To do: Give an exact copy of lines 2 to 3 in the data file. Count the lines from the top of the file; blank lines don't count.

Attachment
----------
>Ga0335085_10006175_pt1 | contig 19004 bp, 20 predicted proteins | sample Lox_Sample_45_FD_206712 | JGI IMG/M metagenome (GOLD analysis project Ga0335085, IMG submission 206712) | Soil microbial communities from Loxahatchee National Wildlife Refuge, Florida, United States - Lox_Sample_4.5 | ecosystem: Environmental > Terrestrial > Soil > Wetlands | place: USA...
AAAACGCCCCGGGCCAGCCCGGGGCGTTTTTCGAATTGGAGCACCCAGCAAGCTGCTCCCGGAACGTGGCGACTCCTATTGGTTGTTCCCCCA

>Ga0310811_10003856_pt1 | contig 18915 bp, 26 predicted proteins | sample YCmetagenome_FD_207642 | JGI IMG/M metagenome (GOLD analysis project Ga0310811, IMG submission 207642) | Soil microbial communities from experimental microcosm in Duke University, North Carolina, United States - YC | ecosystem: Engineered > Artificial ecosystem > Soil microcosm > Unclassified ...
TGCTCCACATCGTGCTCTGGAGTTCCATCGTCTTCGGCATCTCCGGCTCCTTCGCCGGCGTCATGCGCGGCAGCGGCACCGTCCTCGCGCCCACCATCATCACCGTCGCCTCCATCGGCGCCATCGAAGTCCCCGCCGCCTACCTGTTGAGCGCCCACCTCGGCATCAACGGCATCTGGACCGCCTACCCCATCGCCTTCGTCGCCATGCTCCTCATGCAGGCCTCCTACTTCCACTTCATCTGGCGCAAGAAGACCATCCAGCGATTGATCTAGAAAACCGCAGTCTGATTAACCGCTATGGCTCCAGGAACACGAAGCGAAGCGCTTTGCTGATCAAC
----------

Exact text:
AAAACGCCCCGGGCCAGCCCGGGGCGTTTTTCGAATTGGAGCACCCAGCAAGCTGCTCCCGGAACGTGGCGACTCCTATTGGTTGTTCCCCCA

>Ga0310811_10003856_pt1 | contig 18915 bp, 26 predicted proteins | sample YCmetagenome_FD_207642 | JGI IMG/M metagenome (GOLD analysis project Ga0310811, IMG submission 207642) | Soil microbial communities from experimental microcosm in Duke University, North Carolina, United States - YC | ecosystem: Engineered > Artificial ecosystem > Soil microcosm > Unclassified ...